Thursday, 05 October 2023 11:55

Early detection, action key to keeping fall armyworm away

Written by  Staff Reporters
FAR biosecurity spokesman Ivan Lawrie with a fall armyworm pheromone trap. FAR biosecurity spokesman Ivan Lawrie with a fall armyworm pheromone trap.

Early detection and action are key to keeping fall armyworm populations under control, preventing economic damage to maize and sweetcorn crops, according to Foundation for Arable Research (FAR).

FAR biosecurity spokesman Ivan Lawrie says that early monitoring of crops is advised, especially in milder regions such as Northland, Auckland and Waikato where the tropical pest may over-winter.

Fall armyworm (FAW) can attack crops at all stages, but its control is much more effective when larvae are small and are feeding on leaves. Treatment is best between maize plant emergence and growth stage V6, before larvae can hide in the whorl.

Application of an insecticide is only economic for maize if more than 20% of the plants have significant foliar damage. Application is more effective on FAW up to the third larvae instar as they are more prone on the plant’s foliage and have not yet become entrenched.

“International literature says you only need to hit it once. The key is to get it early,” Lawrie says.

An insecticide treatment also controls the first generation of FAW, slowing down populations.

For serious economic damage to occur, more than one or two generations of FAW are required on a crop to build up numbers.

“Modellers suggest that there should be only three generations doing active damage in New Zealand and probably one more in Northland,” says Lawrie.

Living up to its “fall” name, FAW builds up its population towards autumn, as it completes more life cycles, so later sown crops are more vulnerable.

“FAW is less of a problem for silage growers and more of a problem for maize grain growers and particularly sweetcorn producers.”

The insecticide Sparta is on label for aerial and ground applications for controlling FAW on maize and sweetcorn crops, with other products expected to become available. Early action also means a ground application can be made rather than a more expensive aerial treatment.

Growers are advised to avoid the use of insecticides that are ineffective on FAW and potentially harmful to beneficial insects such as the parasitic wasp Cotesia sp. which appears to be having an impact on FAW populations.

Resistant To Some Insecticides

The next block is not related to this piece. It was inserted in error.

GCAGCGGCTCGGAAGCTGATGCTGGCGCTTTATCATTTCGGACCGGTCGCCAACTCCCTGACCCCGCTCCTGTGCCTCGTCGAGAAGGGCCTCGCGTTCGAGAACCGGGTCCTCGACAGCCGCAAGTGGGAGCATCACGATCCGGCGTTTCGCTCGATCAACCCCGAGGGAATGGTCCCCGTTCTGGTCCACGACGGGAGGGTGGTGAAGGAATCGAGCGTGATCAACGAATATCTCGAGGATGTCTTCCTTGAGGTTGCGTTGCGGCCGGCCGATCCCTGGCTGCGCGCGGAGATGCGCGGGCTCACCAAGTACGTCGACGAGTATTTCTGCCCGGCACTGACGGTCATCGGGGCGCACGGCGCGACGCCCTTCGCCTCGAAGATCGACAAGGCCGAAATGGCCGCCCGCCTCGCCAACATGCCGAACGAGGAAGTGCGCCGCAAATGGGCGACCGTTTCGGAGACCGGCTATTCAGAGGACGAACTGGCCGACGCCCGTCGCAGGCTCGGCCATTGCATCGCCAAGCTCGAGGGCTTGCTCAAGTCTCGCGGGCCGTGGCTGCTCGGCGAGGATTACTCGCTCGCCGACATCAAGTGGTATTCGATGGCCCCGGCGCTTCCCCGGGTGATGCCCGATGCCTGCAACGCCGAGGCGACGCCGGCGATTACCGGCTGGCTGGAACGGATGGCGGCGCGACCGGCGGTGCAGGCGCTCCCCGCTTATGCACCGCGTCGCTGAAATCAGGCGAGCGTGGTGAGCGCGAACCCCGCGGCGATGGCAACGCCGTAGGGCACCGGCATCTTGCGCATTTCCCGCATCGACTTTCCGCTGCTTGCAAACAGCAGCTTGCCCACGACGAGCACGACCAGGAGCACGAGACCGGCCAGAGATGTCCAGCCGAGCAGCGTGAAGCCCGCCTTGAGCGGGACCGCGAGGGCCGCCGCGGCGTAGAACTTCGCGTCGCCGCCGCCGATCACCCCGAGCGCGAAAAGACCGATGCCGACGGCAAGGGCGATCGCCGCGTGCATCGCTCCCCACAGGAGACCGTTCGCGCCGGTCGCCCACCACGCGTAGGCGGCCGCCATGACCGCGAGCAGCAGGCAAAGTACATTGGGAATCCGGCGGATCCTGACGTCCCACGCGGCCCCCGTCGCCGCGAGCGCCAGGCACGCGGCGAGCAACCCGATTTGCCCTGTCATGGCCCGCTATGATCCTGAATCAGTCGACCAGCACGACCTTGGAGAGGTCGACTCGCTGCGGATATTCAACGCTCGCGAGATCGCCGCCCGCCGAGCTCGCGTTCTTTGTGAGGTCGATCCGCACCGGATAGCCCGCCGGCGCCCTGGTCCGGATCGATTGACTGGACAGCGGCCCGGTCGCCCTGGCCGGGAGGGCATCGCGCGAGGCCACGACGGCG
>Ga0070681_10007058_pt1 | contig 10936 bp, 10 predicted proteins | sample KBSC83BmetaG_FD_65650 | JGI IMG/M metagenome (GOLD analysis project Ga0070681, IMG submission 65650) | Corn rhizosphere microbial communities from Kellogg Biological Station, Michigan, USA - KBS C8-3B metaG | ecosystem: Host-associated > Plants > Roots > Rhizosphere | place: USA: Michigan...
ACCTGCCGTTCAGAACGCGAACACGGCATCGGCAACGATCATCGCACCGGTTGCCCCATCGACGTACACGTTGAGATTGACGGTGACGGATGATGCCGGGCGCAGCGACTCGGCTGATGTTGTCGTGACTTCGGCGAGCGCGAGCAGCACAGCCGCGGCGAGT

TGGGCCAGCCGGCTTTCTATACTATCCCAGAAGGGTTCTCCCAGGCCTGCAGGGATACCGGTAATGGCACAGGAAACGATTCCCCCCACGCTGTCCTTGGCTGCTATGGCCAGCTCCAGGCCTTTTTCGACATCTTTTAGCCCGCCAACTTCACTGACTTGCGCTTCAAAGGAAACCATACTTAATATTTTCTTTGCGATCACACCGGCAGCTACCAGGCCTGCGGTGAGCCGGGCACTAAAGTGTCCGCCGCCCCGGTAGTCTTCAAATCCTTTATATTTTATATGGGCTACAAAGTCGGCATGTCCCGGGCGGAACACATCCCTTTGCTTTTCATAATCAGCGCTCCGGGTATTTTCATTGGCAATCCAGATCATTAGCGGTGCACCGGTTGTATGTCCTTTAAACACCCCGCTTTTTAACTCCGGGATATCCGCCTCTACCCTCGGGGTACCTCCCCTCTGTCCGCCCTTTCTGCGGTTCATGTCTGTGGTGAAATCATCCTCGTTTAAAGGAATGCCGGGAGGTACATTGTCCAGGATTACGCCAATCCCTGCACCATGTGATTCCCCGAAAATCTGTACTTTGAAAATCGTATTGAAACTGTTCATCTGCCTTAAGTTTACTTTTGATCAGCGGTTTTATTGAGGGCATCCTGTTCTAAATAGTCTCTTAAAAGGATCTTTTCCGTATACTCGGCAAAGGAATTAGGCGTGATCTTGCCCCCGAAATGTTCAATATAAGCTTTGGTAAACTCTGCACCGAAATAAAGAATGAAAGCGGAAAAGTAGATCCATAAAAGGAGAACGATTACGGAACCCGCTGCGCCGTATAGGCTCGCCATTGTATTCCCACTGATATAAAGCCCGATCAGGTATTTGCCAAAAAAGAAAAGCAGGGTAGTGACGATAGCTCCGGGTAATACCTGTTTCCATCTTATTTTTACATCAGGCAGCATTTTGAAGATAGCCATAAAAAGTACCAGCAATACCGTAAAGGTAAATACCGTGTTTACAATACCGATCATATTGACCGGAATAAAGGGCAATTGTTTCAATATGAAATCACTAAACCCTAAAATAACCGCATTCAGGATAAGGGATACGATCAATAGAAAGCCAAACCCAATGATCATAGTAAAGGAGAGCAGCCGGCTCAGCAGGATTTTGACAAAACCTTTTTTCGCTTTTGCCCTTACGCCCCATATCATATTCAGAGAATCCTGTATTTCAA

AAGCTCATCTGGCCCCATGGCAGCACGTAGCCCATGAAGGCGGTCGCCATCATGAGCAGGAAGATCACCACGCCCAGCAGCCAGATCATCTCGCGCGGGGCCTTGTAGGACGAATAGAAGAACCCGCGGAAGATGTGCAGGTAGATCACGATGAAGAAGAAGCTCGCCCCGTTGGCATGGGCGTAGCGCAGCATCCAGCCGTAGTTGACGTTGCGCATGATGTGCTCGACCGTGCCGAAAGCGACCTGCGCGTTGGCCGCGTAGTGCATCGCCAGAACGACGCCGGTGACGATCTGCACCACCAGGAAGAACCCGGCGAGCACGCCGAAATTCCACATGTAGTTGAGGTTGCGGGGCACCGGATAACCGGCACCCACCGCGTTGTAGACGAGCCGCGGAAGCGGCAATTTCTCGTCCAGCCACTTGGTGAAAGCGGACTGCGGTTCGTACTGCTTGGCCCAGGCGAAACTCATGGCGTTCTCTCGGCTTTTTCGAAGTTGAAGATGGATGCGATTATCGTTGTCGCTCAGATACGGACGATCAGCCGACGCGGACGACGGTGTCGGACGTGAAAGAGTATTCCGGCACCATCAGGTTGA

Overseas Fall Army Worm (FAW) has become resistant to some insecticides.

An initial biosecurity response from April 2022, when FAW was first confirmed in New Zealand, has now shifted into long-term management which will be led by industry groups including Seed and Grain Readiness and Response (SGRR) of which FAR is a member.

Fall Armyworm FBTW

Early fall armyworm control is more effective, before larvae can hide in the whorl of a maize plant.

More than 80% of inquiries from growers about pest activity are not FAW as there are a lot of look-a-likes including tropical armyworm, cosmopolitan armyworm and corn earworm, Ivan Lawrie says.

FAW larvae has key identification features including an inverted ‘Y’ marking on the head area and four large spots in a square arrangement on the second to last segment.

Last season most early sightings, as expected, were in Northland and later in Waikato with a scattering of confirmed cases across the North Island. “What we weren’t expecting were finds on the South Island’s West Coast although we now realise the region has frost-free pockets.”

There was also one find in North Canterbury in sweetcorn, but this was late in the season with other pests responsible for most crop damage.

FAW has no dormant period and so needs a food source to overwinter in frost-free regions. “Anything that is green will enable it to overwinter and it has been observed on ryegrass and clover in a harvested maize paddock, as well as volunteer maize.”

Research is being targeted at understanding potential green bridges, the pest’s overwintering capabilities, biological control, insecticide efficacy and management and the development of an online FAW alert tool using real-time climate data to provide growers with an indication of high-risk periods.

FAW is a moth species native to the tropical and subtropical regions of the Americas. It is polyphagous (feeds on many different plants and crops) and has rapidly spread to several countries including Australia in 2020, where it is believed to have been blown by wind to New Zealand.

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